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Roasting Marshmallows: Disentangling Composition & Climate in Hot Jupiter Atmospheres through High-Resolution Thermal Emission Cross-Correlation Spectroscopy

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Principle Investigator: Michael Line, Arizona State University, School of Earth and Space Exploration, Tempe AZ, USA

Program Summary:

Determining the nature of planetary atmospheres is a key objective of exoplanet science. A planet’s atmosphere contains a wealth of diagnostic information on basic planetary conditions like climate (temperature, dynamics) and composition--a tracer of planet formation. A planetary atmosphere can be probed via transit spectroscopy, with transmission (during primary transit) spectra, which senses the upper atmosphere along the limbs/terminator, dayside emission spectra (obtainable near secondary eclipse), which senses the integrated thermal properties of the planetary dayside, and phase resolved spectroscopy (obtainable at all other planetary phases) , which senses the longitudinal temperature and compositional distributions. This information has been primarily obtained at low resolution (R<~50) with space-based platforms like the Hubble and Spitzer Space Telescopes. However, a complimentary ground- based approach that leverages high spectral resolution and cross-correlation techniques has been steadily gaining traction, owing to the method’s high sensitivity to molecular detections, thermal structures, and global wind patterns, enabled by stable, broad wavelength coverage, high resolution spectrometers on large aperture telescopes. Our team has recently utilized IGRINS on Gemini South (GS-2020A- Q-218) to obtain a 13-sigma detection of molecular absorption lines (water and CO) via phase resolved hi-resolution cross-correlation emission spectroscopy of a ~1600K hot Jupiter during pre- and post- eclipse orbital phases. Such a strong detection enables precise constraints on the atmospheric C and O abundances and the vertical thermal structure at a level rivaling that expected from the James Webb Space Telescope. These preliminary results suggest that the broad wavelength coverage, high resolution , and stability of IGRINS combined with the large aperture on Gemini South makes this an ideal platform for a hot Jupiter emission spectroscopy survey. As such, we propose high spectral resolution phase- resolved cross- correlation emission spectroscopy survey of 15 hot Jupiters covering 1400 - 2600 K in order to diagnose the chemical, thermal, and dynamical mechanisms that drive key transitions in highly irradiated atmospheres. The proposed objects are estimated to have comparable planetary atmosphere detectability (relative thermal emission SNR’s ~ 0.5 - 1.5x, accounting for IQ85 conditions) as our initial detection. For all objects in the survey we will obtain the pre-eclipse phases (~2-6 hrs/planet) with additional visits (up to 6) for the more challenging (cooler) targets in our sample. Our resulting survey will require 131 hrs or spread out over 32 nights (some as half nights or less) over 6 semesters.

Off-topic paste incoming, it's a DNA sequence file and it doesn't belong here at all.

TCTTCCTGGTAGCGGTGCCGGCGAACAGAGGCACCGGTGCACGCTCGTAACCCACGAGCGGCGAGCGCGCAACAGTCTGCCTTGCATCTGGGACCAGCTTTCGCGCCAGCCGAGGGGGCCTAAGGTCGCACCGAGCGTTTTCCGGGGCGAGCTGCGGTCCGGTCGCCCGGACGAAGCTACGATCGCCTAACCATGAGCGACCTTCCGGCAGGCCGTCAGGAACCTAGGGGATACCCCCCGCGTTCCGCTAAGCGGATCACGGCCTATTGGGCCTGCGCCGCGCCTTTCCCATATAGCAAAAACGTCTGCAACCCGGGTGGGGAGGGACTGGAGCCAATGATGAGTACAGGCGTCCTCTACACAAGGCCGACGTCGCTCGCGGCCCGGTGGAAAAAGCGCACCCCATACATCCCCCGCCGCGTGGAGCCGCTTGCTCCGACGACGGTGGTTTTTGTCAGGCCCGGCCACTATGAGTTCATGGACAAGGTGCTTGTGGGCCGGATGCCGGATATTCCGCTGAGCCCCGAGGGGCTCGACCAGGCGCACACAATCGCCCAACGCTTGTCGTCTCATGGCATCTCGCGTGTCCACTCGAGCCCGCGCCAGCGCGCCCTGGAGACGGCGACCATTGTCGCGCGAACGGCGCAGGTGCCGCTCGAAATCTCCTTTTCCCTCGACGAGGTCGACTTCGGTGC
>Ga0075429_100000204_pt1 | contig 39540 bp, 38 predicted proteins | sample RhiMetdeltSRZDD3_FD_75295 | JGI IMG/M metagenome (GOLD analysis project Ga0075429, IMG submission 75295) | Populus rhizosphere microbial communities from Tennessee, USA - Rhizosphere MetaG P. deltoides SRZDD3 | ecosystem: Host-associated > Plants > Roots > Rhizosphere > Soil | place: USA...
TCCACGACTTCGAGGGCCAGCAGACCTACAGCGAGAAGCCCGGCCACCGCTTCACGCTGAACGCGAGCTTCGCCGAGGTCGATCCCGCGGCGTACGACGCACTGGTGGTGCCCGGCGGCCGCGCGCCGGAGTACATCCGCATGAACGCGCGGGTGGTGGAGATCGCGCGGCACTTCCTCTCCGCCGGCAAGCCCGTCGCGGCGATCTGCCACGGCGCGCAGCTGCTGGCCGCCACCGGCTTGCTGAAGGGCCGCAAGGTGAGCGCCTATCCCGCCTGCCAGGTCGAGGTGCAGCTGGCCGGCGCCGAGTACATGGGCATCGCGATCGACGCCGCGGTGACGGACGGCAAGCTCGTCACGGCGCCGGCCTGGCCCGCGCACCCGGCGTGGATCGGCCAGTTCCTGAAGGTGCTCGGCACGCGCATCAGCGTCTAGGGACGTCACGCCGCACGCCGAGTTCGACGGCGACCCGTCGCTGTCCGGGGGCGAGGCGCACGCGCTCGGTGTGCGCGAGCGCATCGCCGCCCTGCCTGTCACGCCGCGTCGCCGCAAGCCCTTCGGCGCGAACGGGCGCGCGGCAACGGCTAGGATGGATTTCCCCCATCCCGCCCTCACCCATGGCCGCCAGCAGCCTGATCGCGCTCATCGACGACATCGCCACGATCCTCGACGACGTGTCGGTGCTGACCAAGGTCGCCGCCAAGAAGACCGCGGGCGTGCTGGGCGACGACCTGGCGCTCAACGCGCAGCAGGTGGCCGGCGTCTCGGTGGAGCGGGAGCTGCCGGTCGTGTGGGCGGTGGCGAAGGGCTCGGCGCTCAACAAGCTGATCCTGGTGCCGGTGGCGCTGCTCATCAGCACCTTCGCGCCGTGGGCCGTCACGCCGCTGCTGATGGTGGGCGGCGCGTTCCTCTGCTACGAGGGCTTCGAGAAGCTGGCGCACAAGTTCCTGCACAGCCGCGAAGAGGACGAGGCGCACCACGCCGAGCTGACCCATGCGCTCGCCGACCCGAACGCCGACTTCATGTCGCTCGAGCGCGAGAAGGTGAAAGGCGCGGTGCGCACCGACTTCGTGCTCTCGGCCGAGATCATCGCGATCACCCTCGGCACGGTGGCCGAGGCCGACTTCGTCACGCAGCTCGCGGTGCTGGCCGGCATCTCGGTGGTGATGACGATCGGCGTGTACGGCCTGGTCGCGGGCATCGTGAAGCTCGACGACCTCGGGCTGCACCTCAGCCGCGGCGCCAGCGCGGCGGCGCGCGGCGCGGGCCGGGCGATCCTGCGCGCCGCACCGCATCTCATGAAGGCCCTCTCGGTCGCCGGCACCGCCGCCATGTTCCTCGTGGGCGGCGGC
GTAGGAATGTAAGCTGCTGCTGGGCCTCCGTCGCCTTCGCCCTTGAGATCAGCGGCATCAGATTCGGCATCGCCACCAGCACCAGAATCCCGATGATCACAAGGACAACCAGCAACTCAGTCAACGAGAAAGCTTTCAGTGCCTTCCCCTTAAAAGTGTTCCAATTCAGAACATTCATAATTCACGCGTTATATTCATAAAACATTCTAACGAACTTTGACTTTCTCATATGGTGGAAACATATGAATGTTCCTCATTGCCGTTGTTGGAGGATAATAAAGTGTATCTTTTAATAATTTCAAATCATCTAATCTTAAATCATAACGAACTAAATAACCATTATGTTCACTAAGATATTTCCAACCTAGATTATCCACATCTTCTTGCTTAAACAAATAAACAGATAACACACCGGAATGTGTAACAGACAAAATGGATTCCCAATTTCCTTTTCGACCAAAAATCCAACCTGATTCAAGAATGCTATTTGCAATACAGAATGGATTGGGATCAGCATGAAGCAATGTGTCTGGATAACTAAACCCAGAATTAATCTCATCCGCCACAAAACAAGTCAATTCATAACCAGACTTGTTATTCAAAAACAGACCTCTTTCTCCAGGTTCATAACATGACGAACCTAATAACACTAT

• Jonathan Fortney: University of California-Sana Cruz
  • Nicolas Cowan: McGill University
  • Lisa Dang: McGill University
  • Megan Mansfield: University of Chicago
  • Jacob Bean: University of Chicago
  • Matteo Brogi: University of Warwick
  • Emily Rauscher: University of Michigan
  • Vivien Parmentier: University of Oxford
  • Peter Smith: Arizona State University
  • Joseph Zalesky: University of Arizona
  • Jennifer Patience: University of Arizona
  • Evgenya Shkolnik: Arizona State University
  • Callie Hood: University of California-Santa Cruz
  • Siddharth Gandhi: University of Warwick
  • Joost Wardenier (thesis): University of Oxford
  • Jean-Michel Desert: University of Amsterdam
  • Lorenzo Pino: INAF
  • Greg Mace: University of Texas-Austin
Roasting Marshmallows: Disentangling Composition & Climate in Hot Jupiter Atmospheres through High-Resolution Thermal Emission Cross-Correlation Spectroscopy | Gemini Observatory


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